Michigan Log Home Company Expands White Cedar Business
$2.5 Million Investment Doubles Mill Production of Specialty Cedar
By Tim Cox
Date Posted: 6/1/2004
Town & Country, with roots more than 50 years in the business of making log homes from Northern white cedar, is the world’s largest custom builder of white cedar log and timber crafted homes, according to the company. In recent years it created its Heartwood Cedar & Pine Products division in order to expand, adding manufacturing capacity in order to sell log home lumber products directly to building contractors and other customers.
The original business was started in 1947 by Bernie Konrad and Ben Organek in Boyne Falls, Mich. Bernie was a logger and Ben operated a sawmill in the community in the northern region of lower Michigan.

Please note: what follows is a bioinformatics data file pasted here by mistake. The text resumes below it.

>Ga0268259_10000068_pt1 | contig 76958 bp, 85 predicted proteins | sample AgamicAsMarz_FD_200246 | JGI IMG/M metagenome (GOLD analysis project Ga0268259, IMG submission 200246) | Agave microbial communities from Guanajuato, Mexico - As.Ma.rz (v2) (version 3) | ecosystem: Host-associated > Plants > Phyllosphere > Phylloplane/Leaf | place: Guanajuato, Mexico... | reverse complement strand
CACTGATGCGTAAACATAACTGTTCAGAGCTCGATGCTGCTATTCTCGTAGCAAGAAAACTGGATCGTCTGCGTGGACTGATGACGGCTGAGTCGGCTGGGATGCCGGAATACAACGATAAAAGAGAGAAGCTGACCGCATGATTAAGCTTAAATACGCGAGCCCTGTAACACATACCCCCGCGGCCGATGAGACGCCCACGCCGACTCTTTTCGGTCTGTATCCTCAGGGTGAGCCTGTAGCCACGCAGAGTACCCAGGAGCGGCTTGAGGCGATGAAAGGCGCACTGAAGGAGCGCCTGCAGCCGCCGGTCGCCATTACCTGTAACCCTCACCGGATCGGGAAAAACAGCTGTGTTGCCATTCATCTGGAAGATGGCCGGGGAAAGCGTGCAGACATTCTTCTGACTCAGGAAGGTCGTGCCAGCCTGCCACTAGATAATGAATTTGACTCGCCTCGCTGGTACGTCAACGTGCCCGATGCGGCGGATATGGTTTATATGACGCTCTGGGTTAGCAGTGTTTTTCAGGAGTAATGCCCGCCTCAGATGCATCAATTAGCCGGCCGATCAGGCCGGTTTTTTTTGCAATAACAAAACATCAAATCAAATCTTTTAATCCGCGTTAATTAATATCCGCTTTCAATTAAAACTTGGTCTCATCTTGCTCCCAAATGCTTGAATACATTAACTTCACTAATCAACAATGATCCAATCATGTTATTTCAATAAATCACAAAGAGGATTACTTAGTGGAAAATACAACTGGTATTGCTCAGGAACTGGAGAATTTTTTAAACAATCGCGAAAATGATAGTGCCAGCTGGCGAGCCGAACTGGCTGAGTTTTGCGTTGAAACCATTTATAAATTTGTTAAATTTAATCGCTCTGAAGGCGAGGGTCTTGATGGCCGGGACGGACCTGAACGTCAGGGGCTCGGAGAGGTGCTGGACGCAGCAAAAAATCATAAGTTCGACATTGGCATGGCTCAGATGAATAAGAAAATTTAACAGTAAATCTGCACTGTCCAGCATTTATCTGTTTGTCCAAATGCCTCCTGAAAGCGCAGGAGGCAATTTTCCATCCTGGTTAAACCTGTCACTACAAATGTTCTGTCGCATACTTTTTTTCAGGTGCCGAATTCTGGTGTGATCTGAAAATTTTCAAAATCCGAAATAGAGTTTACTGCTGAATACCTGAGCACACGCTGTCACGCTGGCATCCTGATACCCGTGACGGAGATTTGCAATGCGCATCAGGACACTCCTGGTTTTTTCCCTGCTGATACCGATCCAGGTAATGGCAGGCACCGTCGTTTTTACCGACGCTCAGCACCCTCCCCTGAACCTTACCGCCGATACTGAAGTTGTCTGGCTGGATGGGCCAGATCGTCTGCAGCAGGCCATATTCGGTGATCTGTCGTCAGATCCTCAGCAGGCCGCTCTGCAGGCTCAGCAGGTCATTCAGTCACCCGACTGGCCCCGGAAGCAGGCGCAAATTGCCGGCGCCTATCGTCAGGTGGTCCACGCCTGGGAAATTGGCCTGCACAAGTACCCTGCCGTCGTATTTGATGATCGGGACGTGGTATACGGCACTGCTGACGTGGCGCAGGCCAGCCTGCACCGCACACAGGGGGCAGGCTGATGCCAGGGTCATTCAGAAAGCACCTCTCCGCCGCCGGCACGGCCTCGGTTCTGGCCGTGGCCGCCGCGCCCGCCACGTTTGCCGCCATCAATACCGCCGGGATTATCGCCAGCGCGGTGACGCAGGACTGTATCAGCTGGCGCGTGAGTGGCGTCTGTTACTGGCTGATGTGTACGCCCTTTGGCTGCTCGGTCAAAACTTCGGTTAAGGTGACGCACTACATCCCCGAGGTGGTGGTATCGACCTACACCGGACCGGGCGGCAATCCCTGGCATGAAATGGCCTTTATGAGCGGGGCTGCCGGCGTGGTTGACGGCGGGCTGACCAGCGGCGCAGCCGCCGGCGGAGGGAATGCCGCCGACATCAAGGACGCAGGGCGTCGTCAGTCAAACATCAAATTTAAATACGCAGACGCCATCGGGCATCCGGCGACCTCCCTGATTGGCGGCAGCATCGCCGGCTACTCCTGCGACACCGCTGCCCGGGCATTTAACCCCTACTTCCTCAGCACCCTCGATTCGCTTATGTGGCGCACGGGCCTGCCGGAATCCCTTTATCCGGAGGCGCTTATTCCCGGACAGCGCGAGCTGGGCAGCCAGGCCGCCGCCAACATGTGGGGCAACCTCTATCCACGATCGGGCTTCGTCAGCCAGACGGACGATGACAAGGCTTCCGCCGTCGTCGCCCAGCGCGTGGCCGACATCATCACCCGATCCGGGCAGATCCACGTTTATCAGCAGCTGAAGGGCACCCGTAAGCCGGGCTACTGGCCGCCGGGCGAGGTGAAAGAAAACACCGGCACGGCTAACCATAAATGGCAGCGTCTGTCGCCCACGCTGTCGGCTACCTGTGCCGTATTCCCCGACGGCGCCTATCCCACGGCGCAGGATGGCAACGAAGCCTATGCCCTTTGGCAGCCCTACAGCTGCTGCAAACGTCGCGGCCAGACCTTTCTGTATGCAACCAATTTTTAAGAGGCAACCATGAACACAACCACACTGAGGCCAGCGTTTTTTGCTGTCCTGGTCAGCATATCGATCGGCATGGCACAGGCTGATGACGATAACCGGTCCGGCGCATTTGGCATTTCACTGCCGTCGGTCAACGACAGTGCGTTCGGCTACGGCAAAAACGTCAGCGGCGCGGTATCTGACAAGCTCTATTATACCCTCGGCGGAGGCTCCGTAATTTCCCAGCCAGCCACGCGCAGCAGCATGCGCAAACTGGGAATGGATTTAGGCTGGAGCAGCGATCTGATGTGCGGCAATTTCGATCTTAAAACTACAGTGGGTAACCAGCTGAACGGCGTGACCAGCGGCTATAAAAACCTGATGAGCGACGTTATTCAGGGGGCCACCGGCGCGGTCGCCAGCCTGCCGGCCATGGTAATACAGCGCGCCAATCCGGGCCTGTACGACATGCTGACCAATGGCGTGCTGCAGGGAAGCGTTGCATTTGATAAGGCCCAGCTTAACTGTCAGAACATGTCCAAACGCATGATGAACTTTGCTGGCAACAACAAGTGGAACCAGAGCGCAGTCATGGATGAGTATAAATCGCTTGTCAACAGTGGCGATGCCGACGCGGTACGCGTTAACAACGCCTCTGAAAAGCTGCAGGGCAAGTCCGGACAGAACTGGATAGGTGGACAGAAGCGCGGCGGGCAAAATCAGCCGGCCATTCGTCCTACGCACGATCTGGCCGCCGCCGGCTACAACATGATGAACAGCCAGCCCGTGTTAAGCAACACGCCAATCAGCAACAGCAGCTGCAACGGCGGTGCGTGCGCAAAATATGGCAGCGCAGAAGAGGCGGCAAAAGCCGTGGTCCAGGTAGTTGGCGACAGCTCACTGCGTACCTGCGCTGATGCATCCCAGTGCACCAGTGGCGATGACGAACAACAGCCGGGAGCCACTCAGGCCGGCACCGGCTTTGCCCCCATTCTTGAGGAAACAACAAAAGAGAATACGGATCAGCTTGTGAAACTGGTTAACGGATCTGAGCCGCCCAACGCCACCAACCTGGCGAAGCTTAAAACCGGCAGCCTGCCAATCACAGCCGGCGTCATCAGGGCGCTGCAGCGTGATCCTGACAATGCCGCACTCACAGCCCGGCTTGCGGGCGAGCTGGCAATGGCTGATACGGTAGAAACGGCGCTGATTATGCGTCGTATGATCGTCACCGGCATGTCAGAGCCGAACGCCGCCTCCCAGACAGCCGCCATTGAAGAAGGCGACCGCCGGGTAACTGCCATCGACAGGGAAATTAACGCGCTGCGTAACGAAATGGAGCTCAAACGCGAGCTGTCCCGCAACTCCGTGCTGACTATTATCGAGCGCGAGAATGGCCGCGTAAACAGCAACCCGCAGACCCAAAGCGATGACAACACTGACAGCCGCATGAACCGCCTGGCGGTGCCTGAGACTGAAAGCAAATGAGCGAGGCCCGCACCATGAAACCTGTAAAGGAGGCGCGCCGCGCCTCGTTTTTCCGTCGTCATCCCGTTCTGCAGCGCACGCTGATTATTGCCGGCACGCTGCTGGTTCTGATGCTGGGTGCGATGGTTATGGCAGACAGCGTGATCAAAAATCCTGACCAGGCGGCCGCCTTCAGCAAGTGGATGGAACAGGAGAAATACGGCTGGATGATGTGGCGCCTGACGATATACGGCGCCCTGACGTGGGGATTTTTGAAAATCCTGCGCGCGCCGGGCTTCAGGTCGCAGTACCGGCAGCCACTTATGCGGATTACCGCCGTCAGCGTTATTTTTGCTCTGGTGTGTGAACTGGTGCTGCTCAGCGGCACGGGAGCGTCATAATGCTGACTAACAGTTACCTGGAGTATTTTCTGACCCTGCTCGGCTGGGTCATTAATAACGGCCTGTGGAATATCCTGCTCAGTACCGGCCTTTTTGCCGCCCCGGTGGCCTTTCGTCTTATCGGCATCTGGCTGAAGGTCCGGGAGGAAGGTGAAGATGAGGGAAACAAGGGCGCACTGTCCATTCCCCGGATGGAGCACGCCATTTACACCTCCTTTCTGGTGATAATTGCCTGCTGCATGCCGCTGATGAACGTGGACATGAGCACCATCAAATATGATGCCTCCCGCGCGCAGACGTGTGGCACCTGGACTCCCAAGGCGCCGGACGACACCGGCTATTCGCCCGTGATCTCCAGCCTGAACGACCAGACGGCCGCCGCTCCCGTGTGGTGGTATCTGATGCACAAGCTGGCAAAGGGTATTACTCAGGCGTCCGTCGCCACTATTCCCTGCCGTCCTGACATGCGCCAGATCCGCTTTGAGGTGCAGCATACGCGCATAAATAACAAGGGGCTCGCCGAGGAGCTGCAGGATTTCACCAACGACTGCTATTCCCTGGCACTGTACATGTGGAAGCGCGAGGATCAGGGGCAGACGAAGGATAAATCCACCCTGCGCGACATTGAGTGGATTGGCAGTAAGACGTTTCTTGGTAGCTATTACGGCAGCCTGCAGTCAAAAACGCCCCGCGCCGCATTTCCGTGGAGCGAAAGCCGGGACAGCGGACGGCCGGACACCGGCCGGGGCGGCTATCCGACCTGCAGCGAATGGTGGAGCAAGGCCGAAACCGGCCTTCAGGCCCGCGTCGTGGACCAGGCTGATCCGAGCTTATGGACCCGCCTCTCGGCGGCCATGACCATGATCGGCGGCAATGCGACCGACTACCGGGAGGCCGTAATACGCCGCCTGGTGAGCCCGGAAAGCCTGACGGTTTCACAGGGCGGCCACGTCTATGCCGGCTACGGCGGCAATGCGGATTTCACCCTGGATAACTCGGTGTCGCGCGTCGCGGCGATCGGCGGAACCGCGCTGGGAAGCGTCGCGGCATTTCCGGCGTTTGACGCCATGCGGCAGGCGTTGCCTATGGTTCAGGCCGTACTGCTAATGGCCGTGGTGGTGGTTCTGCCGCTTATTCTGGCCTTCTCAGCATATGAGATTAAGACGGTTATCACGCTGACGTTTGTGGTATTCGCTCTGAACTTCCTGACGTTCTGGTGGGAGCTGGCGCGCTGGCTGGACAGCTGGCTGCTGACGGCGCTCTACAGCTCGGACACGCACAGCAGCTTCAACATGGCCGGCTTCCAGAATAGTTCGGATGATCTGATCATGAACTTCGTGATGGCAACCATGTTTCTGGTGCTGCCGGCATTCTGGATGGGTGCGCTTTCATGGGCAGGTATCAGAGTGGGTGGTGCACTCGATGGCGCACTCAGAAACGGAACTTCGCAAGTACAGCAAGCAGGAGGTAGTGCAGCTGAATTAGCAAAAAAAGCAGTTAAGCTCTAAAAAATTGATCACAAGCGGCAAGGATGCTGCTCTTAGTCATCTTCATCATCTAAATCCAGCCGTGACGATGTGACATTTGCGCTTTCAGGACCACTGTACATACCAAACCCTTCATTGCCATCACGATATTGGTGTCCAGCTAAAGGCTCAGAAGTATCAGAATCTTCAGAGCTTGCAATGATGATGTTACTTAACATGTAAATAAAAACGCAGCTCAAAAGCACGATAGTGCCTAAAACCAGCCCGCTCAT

Bernie was attracted to Northern white cedar stemming from experiences that went back to his boyhood, as retold by Eric Hausler, Heartwood’s managing director. When he was about eight or nine, Bernie’s father asked him to build a fence, which he constructed of Northern white cedar. When he was in his 20s, his father asked him to repair the fence. Bernie extended the life of the fence by removing the posts and turning them upside down; the portion of the posts that had been underground was still in good condition.
Later, when he was about to marry, he was considering building a house. “He thought, ‘If this stuff can sit in the ground like that and be okay, I want to build a house out of it,’ ” said Eric.
The log cabins were about 1,800 square feet. Homeowners purchased them as second homes. “The payments on them were less than what I pay for cable,” remarked Eric. They began doing as few as one per month.
Bernie and Ben marketed and sold the kits through independent dealers who re-sold them to consumers. Their market was predominantly local in nature although they sold some kits to dealers on the East Coast.
The men worked strictly with Northern white cedar. In addition to